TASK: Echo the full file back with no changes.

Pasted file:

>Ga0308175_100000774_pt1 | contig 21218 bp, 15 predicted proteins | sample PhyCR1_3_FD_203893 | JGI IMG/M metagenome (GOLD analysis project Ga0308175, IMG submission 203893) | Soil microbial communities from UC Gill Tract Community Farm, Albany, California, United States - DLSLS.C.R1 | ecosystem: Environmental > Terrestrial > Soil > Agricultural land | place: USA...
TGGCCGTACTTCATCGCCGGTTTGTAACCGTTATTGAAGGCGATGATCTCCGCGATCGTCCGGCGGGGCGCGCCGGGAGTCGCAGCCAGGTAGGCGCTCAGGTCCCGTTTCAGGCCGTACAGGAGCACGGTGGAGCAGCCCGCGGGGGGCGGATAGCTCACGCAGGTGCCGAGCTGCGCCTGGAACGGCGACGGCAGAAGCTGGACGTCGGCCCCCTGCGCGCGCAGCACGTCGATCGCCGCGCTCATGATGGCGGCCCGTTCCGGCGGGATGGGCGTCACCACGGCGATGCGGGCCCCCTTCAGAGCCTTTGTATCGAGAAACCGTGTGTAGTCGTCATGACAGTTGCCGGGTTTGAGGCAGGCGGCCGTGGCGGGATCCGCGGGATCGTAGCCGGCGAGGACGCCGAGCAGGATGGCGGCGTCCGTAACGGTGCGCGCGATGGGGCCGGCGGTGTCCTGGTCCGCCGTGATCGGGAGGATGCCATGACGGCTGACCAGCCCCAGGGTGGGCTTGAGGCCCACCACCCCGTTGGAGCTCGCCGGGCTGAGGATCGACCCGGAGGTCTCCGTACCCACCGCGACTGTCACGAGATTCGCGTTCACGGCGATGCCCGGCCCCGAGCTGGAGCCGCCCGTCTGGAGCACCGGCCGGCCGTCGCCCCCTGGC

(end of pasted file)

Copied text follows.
>Ga0308175_100000774_pt1 | contig 21218 bp, 15 predicted proteins | sample PhyCR1_3_FD_203893 | JGI IMG/M metagenome (GOLD analysis project Ga0308175, IMG submission 203893) | Soil microbial communities from UC Gill Tract Community Farm, Albany, California, United States - DLSLS.C.R1 | ecosystem: Environmental > Terrestrial > Soil > Agricultural land | place: USA...
TGGCCGTACTTCATCGCCGGTTTGTAACCGTTATTGAAGGCGATGATCTCCGCGATCGTCCGGCGGGGCGCGCCGGGAGTCGCAGCCAGGTAGGCGCTCAGGTCCCGTTTCAGGCCGTACAGGAGCACGGTGGAGCAGCCCGCGGGGGGCGGATAGCTCACGCAGGTGCCGAGCTGCGCCTGGAACGGCGACGGCAGAAGCTGGACGTCGGCCCCCTGCGCGCGCAGCACGTCGATCGCCGCGCTCATGATGGCGGCCCGTTCCGGCGGGATGGGCGTCACCACGGCGATGCGGGCCCCCTTCAGAGCCTTTGTATCGAGAAACCGTGTGTAGTCGTCATGACAGTTGCCGGGTTTGAGGCAGGCGGCCGTGGCGGGATCCGCGGGATCGTAGCCGGCGAGGACGCCGAGCAGGATGGCGGCGTCCGTAACGGTGCGCGCGATGGGGCCGGCGGTGTCCTGGTCCGCCGTGATCGGGAGGATGCCATGACGGCTGACCAGCCCCAGGGTGGGCTTGAGGCCCACCACCCCGTTGGAGCTCGCCGGGCTGAGGATCGACCCGGAGGTCTCCGTACCCACCGCGACTGTCACGAGATTCGCGTTCACGGCGATGCCCGGCCCCGAGCTGGAGCCGCCCGTCTGGAGCACCGGCCGGCCGTCGCCCCCTGGC